EdTech – Solution or the Problem?

EdTech – Solution or the Problem?


With increasing use of technology, are we killing our children’s ability to imagine and come up with their own versions of what they learn? Is there something we can do differently with technology to encourage a child’s imagination and creativity? 

The buzz word in India now is ‘EdTech’. It seems like everyone wants to be a part of the bandwagon, either as consumers or investors. India currently has more than 4,500 EdTech firms, with more than 450 of them registered just in the last 24 months. Business World reports that the industry in India is sized at USD 700 Million today and is expected to grow 10x in the next 5 years. And these companies have raised a total funding of USD 2.46 Billion in the last decade. These big numbers bring us to the question – what fundamental problem are these companies trying to solve? 

In my opinion, the answer to this question is quite underwhelming. Here are some of my observations and opinions. 

What is the value-add these platforms are bringing? 

The two major problems in Indian education today, in my opinion, are the overemphasis on rote learning and the absence of holistic methods of evaluation. On taking a closer look at the major ed-tech firms’ approaches and solutions, I feel none of them solve these problems at a fundamental level.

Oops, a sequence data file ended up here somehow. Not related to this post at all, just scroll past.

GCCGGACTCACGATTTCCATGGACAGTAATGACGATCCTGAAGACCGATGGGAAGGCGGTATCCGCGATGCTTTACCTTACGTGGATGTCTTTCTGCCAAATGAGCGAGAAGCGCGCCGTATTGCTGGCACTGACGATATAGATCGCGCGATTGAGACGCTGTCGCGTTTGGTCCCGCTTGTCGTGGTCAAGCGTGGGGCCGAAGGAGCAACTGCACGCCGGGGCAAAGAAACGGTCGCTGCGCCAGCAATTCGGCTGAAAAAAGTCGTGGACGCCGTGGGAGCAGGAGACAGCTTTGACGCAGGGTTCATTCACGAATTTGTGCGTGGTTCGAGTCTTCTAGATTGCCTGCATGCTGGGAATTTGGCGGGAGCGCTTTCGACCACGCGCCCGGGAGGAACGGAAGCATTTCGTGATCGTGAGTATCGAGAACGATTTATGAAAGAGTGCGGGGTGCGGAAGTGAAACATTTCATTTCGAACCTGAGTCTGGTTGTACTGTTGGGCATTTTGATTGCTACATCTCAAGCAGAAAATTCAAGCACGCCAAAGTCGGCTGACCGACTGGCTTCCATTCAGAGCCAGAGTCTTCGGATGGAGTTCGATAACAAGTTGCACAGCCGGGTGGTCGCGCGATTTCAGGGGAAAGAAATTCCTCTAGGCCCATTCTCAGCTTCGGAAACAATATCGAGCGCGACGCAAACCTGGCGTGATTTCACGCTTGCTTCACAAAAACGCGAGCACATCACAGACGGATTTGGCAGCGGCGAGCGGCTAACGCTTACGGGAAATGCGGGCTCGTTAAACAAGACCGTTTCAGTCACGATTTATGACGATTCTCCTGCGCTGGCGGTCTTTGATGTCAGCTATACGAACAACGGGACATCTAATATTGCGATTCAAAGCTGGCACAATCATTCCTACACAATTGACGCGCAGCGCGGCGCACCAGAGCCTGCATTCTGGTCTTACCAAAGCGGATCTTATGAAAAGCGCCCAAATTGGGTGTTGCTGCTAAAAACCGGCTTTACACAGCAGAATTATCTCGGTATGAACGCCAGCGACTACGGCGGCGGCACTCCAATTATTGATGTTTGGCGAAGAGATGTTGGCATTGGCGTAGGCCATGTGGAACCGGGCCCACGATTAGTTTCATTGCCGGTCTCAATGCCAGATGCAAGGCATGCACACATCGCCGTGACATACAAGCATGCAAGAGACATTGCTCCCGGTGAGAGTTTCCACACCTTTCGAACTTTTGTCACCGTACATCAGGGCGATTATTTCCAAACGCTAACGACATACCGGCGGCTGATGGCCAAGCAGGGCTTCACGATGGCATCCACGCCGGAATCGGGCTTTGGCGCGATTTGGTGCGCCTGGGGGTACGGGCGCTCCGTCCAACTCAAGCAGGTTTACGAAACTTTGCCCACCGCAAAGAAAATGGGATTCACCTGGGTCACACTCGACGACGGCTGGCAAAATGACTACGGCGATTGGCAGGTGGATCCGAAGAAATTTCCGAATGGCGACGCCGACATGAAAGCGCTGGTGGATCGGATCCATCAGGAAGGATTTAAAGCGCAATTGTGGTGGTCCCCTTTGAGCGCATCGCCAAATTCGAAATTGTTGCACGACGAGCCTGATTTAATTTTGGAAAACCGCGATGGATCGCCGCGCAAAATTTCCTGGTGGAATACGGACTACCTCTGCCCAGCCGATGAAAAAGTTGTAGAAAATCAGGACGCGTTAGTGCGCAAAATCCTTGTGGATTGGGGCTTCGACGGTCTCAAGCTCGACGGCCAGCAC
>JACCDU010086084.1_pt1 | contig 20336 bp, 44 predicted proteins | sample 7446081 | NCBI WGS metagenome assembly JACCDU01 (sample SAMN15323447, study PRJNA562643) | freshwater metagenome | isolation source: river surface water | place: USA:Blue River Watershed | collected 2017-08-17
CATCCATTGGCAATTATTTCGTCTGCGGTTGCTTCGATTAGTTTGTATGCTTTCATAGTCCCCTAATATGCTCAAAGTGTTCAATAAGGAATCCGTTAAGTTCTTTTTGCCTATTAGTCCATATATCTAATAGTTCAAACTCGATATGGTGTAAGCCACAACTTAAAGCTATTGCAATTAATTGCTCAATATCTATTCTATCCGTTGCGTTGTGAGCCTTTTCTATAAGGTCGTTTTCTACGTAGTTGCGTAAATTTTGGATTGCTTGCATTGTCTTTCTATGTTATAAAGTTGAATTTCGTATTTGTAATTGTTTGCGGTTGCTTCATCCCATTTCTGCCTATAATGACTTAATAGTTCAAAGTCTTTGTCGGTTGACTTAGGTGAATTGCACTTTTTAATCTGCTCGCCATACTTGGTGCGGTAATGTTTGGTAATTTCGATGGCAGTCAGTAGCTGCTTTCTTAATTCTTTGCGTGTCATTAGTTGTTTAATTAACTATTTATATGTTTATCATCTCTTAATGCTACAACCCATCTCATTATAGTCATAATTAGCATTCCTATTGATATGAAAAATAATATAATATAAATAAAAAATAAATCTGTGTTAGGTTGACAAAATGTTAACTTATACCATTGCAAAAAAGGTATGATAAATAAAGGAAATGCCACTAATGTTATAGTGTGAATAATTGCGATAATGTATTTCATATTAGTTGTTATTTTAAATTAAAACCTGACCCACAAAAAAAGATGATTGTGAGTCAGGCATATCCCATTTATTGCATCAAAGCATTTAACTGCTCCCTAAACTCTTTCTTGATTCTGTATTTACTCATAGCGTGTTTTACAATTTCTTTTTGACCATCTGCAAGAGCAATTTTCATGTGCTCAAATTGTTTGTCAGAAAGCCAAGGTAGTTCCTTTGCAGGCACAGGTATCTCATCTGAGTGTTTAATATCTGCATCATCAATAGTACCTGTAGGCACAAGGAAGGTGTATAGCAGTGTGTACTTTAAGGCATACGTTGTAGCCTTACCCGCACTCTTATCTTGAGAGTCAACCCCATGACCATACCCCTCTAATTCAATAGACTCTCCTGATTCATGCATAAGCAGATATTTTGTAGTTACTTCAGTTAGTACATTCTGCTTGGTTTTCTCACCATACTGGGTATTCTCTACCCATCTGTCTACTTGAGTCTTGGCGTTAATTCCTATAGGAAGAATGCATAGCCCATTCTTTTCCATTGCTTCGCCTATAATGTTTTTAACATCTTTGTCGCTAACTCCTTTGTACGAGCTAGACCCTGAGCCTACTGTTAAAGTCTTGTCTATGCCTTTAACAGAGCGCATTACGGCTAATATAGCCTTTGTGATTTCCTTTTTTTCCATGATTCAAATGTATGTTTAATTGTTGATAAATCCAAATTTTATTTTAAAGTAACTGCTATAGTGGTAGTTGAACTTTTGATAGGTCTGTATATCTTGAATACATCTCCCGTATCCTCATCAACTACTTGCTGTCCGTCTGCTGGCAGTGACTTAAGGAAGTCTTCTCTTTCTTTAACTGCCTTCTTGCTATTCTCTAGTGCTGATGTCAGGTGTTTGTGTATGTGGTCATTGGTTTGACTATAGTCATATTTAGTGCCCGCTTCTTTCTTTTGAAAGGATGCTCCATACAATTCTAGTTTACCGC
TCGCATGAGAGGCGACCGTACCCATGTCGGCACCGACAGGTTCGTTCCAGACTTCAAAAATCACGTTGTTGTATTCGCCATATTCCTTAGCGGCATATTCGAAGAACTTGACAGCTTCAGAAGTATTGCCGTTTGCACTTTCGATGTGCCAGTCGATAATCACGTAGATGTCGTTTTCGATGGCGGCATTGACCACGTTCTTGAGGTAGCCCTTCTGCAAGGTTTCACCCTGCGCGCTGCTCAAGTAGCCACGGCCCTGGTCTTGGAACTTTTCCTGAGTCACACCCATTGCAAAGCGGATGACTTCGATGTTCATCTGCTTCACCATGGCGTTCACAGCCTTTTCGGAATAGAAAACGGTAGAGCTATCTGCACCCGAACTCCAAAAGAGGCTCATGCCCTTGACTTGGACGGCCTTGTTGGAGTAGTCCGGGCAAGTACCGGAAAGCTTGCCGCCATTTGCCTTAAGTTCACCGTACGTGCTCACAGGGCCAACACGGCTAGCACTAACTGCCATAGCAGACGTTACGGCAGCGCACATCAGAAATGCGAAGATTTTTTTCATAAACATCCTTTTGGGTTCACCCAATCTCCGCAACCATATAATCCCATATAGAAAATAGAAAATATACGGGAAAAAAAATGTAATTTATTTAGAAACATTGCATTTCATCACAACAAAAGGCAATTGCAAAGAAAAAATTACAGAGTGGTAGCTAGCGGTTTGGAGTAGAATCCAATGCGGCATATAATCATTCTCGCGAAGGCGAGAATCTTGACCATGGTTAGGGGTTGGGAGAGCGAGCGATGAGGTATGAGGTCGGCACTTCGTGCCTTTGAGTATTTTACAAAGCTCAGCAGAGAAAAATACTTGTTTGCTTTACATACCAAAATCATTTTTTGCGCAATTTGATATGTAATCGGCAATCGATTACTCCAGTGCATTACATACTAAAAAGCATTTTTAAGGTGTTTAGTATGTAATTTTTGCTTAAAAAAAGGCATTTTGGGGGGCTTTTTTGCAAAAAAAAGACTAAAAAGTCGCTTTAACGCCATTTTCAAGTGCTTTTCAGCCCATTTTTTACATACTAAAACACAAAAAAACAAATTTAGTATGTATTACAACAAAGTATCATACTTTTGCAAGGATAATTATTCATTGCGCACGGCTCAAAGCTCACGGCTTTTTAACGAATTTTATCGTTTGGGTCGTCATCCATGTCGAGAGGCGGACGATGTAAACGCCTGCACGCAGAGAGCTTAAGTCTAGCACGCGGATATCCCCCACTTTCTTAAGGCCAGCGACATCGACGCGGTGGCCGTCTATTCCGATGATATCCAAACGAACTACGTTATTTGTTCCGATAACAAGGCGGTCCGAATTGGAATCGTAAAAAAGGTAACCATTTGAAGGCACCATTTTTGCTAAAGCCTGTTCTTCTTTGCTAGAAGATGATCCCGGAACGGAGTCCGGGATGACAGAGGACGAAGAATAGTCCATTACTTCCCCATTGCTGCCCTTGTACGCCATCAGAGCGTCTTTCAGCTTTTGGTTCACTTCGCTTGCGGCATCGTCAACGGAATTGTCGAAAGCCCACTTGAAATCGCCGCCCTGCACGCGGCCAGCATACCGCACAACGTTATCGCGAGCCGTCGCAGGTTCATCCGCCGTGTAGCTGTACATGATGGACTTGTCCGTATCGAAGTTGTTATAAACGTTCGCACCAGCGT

I was recently watching a video about the the Egyptian pyramids created by an Indian ed-tech unicorn. I was expecting to see a compelling audio-visual narrative about the magnificent pyramids and how they came to be built. But to my surprise all I saw was an instructor’s plain narration of what seemed like routine textbook material. The background of the video comprised of 2D artwork of the pyramids, which was perhaps a step up from the images we see in our history textbooks. But the video had no additional information about the pyramids, no ‘wow’ stories or facts that will excite children. It was simply a video version of the textbook chapter. 

I do not think this is a one-off observation. I have been following the space and have watched quite a bit of the content created by the prominent ed-tech firms, and I have also had the chance to interact with many parents whose children are subscribed in these programs; overall, the quality of the content currently being created is unremarkable.